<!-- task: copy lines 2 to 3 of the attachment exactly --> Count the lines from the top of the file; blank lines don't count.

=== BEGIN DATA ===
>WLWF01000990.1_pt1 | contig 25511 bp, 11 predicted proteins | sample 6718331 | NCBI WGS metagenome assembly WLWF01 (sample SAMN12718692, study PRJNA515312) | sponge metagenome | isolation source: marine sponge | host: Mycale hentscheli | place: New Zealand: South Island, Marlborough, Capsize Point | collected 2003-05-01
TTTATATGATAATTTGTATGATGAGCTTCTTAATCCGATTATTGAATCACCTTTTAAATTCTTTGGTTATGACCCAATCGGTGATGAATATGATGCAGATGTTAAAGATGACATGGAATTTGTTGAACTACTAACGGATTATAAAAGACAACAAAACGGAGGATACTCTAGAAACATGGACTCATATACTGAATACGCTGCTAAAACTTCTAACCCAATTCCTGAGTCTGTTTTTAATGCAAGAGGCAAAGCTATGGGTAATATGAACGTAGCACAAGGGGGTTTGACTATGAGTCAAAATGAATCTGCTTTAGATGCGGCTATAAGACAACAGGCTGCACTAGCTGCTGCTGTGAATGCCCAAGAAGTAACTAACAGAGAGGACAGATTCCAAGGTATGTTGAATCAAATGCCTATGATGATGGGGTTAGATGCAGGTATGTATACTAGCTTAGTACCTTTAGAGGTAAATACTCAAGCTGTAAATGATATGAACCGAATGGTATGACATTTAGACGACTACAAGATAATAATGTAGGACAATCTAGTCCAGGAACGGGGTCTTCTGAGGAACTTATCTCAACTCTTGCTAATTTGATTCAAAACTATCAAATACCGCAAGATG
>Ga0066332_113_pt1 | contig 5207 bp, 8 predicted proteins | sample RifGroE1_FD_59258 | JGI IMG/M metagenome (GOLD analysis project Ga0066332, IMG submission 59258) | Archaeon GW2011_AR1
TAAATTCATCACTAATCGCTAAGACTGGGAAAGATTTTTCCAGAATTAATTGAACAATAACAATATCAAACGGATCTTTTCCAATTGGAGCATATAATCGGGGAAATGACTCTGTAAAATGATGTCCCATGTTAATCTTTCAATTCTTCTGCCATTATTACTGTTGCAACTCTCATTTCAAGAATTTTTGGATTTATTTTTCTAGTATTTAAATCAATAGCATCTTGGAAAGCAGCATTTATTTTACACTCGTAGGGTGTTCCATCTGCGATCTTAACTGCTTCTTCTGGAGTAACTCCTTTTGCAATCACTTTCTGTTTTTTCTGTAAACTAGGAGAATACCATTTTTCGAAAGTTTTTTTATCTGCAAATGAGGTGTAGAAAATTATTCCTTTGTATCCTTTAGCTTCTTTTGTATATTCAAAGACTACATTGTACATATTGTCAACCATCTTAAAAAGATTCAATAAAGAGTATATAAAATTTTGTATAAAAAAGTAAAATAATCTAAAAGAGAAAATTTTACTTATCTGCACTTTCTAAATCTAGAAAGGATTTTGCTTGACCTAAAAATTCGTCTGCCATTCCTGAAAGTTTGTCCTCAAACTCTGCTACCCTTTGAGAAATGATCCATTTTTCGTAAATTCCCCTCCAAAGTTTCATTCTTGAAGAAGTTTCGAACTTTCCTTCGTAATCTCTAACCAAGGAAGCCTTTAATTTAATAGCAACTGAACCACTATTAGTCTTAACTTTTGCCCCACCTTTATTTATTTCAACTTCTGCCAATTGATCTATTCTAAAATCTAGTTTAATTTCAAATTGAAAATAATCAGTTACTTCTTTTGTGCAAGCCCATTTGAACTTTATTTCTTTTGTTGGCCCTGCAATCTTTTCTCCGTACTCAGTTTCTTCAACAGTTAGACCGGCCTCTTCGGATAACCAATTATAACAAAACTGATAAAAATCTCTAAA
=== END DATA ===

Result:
TTTATATGATAATTTGTATGATGAGCTTCTTAATCCGATTATTGAATCACCTTTTAAATTCTTTGGTTATGACCCAATCGGTGATGAATATGATGCAGATGTTAAAGATGACATGGAATTTGTTGAACTACTAACGGATTATAAAAGACAACAAAACGGAGGATACTCTAGAAACATGGACTCATATACTGAATACGCTGCTAAAACTTCTAACCCAATTCCTGAGTCTGTTTTTAATGCAAGAGGCAAAGCTATGGGTAATATGAACGTAGCACAAGGGGGTTTGACTATGAGTCAAAATGAATCTGCTTTAGATGCGGCTATAAGACAACAGGCTGCACTAGCTGCTGCTGTGAATGCCCAAGAAGTAACTAACAGAGAGGACAGATTCCAAGGTATGTTGAATCAAATGCCTATGATGATGGGGTTAGATGCAGGTATGTATACTAGCTTAGTACCTTTAGAGGTAAATACTCAAGCTGTAAATGATATGAACCGAATGGTATGACATTTAGACGACTACAAGATAATAATGTAGGACAATCTAGTCCAGGAACGGGGTCTTCTGAGGAACTTATCTCAACTCTTGCTAATTTGATTCAAAACTATCAAATACCGCAAGATG
>Ga0066332_113_pt1 | contig 5207 bp, 8 predicted proteins | sample RifGroE1_FD_59258 | JGI IMG/M metagenome (GOLD analysis project Ga0066332, IMG submission 59258) | Archaeon GW2011_AR1